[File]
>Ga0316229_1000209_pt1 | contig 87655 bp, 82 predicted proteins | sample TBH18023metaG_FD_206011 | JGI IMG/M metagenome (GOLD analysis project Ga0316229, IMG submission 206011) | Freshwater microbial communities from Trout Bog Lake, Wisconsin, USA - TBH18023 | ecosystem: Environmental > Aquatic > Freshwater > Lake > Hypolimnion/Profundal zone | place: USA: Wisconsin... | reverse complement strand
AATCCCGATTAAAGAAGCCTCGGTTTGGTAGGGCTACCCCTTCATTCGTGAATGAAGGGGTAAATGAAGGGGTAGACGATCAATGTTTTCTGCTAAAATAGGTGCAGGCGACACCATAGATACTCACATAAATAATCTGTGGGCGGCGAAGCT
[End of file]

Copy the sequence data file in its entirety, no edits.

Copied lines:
>Ga0316229_1000209_pt1 | contig 87655 bp, 82 predicted proteins | sample TBH18023metaG_FD_206011 | JGI IMG/M metagenome (GOLD analysis project Ga0316229, IMG submission 206011) | Freshwater microbial communities from Trout Bog Lake, Wisconsin, USA - TBH18023 | ecosystem: Environmental > Aquatic > Freshwater > Lake > Hypolimnion/Profundal zone | place: USA: Wisconsin... | reverse complement strand
AATCCCGATTAAAGAAGCCTCGGTTTGGTAGGGCTACCCCTTCATTCGTGAATGAAGGGGTAAATGAAGGGGTAGACGATCAATGTTTTCTGCTAAAATAGGTGCAGGCGACACCATAGATACTCACATAAATAATCTGTGGGCGGCGAAGCT